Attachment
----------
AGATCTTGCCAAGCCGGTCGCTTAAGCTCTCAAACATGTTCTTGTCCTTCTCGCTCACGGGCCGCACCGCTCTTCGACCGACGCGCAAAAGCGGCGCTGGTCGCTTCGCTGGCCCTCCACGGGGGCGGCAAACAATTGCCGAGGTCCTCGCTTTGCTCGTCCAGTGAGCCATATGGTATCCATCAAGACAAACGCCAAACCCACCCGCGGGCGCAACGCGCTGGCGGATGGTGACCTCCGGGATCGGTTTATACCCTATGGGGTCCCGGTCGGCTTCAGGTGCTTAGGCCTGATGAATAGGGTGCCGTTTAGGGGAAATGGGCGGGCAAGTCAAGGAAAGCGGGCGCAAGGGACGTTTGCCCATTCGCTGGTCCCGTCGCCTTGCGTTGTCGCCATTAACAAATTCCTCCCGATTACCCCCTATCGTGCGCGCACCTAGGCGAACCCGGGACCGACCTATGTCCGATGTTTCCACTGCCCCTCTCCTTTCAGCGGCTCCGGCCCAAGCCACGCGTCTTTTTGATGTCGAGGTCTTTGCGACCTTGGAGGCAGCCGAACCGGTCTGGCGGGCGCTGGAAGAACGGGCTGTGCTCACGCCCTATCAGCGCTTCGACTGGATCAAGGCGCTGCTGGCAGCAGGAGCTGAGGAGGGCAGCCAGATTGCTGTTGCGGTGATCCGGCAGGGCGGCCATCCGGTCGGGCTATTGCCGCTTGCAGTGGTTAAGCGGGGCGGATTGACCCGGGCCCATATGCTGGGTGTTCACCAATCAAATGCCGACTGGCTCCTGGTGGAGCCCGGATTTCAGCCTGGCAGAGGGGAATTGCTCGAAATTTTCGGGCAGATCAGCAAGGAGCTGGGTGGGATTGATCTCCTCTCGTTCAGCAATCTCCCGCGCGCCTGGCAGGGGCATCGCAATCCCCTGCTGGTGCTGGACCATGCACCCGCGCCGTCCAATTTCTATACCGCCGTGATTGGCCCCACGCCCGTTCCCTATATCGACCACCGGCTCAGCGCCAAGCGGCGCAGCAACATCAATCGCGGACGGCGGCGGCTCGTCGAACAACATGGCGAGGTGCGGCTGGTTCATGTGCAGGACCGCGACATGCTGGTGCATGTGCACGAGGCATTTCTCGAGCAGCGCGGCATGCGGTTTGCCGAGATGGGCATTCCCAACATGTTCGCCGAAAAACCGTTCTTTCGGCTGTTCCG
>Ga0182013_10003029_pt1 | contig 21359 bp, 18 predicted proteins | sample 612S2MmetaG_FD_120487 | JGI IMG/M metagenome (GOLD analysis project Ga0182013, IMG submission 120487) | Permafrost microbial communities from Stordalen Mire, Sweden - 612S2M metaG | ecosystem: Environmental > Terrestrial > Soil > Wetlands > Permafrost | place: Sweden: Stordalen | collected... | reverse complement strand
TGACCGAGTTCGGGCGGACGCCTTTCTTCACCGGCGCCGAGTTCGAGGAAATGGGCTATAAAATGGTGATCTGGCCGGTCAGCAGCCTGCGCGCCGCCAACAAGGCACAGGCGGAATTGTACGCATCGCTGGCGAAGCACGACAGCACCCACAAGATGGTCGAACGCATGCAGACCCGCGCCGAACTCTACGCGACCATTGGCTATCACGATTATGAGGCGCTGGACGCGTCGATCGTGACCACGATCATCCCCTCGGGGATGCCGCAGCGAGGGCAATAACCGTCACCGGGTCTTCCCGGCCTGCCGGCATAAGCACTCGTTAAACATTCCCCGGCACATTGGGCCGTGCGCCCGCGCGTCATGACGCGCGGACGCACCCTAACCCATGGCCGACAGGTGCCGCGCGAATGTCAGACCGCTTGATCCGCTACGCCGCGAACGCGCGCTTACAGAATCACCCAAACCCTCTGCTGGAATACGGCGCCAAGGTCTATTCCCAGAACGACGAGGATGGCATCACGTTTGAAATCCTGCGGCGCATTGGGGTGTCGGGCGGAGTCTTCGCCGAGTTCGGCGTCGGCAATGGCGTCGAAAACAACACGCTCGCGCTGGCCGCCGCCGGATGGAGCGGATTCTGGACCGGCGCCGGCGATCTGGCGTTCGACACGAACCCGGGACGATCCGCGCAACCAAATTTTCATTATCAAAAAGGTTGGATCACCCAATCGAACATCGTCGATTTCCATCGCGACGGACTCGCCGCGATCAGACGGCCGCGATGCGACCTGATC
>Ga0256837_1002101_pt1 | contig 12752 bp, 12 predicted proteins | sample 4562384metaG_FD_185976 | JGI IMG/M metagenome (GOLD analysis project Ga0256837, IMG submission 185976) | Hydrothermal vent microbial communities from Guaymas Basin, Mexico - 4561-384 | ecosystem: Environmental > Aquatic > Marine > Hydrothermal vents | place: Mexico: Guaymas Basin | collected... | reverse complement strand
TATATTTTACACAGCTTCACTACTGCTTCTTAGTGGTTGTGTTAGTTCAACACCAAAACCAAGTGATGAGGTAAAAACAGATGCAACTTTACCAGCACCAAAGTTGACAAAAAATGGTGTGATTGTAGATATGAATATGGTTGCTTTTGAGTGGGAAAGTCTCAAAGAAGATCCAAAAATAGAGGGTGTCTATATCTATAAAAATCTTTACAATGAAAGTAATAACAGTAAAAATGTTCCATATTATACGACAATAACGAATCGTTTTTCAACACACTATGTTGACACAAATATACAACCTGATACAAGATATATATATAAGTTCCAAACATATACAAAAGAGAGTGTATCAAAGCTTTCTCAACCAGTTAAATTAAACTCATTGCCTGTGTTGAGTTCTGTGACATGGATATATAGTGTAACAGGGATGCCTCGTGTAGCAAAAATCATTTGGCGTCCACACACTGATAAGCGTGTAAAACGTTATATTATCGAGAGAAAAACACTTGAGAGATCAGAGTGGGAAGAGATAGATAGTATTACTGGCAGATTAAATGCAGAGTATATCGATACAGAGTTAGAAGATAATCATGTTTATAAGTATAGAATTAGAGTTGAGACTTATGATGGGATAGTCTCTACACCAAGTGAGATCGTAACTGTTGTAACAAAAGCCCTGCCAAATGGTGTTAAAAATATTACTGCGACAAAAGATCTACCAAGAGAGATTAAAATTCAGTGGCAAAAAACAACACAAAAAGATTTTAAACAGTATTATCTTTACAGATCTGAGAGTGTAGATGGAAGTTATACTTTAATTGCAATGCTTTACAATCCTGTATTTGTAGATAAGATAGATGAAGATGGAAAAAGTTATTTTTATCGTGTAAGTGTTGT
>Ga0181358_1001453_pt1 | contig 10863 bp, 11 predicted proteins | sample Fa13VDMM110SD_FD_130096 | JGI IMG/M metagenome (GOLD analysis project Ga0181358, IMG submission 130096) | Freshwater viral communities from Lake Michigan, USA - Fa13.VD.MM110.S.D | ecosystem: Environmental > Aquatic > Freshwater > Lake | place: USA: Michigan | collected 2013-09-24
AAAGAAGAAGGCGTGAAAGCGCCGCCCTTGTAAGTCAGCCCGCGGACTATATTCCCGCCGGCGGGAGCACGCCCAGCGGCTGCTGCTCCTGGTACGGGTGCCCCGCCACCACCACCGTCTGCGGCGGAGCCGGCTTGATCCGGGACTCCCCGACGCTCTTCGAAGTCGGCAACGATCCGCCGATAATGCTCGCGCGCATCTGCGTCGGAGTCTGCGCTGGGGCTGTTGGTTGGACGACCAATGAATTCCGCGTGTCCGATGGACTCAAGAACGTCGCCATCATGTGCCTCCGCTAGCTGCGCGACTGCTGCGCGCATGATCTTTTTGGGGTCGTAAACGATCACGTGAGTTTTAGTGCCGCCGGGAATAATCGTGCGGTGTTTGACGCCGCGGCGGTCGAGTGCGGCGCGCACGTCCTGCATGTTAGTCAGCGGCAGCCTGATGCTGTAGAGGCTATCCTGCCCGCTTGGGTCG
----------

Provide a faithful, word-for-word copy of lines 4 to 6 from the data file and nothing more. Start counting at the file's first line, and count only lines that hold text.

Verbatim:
>Ga0256837_1002101_pt1 | contig 12752 bp, 12 predicted proteins | sample 4562384metaG_FD_185976 | JGI IMG/M metagenome (GOLD analysis project Ga0256837, IMG submission 185976) | Hydrothermal vent microbial communities from Guaymas Basin, Mexico - 4561-384 | ecosystem: Environmental > Aquatic > Marine > Hydrothermal vents | place: Mexico: Guaymas Basin | collected... | reverse complement strand
TATATTTTACACAGCTTCACTACTGCTTCTTAGTGGTTGTGTTAGTTCAACACCAAAACCAAGTGATGAGGTAAAAACAGATGCAACTTTACCAGCACCAAAGTTGACAAAAAATGGTGTGATTGTAGATATGAATATGGTTGCTTTTGAGTGGGAAAGTCTCAAAGAAGATCCAAAAATAGAGGGTGTCTATATCTATAAAAATCTTTACAATGAAAGTAATAACAGTAAAAATGTTCCATATTATACGACAATAACGAATCGTTTTTCAACACACTATGTTGACACAAATATACAACCTGATACAAGATATATATATAAGTTCCAAACATATACAAAAGAGAGTGTATCAAAGCTTTCTCAACCAGTTAAATTAAACTCATTGCCTGTGTTGAGTTCTGTGACATGGATATATAGTGTAACAGGGATGCCTCGTGTAGCAAAAATCATTTGGCGTCCACACACTGATAAGCGTGTAAAACGTTATATTATCGAGAGAAAAACACTTGAGAGATCAGAGTGGGAAGAGATAGATAGTATTACTGGCAGATTAAATGCAGAGTATATCGATACAGAGTTAGAAGATAATCATGTTTATAAGTATAGAATTAGAGTTGAGACTTATGATGGGATAGTCTCTACACCAAGTGAGATCGTAACTGTTGTAACAAAAGCCCTGCCAAATGGTGTTAAAAATATTACTGCGACAAAAGATCTACCAAGAGAGATTAAAATTCAGTGGCAAAAAACAACACAAAAAGATTTTAAACAGTATTATCTTTACAGATCTGAGAGTGTAGATGGAAGTTATACTTTAATTGCAATGCTTTACAATCCTGTATTTGTAGATAAGATAGATGAAGATGGAAAAAGTTATTTTTATCGTGTAAGTGTTGT
>Ga0181358_1001453_pt1 | contig 10863 bp, 11 predicted proteins | sample Fa13VDMM110SD_FD_130096 | JGI IMG/M metagenome (GOLD analysis project Ga0181358, IMG submission 130096) | Freshwater viral communities from Lake Michigan, USA - Fa13.VD.MM110.S.D | ecosystem: Environmental > Aquatic > Freshwater > Lake | place: USA: Michigan | collected 2013-09-24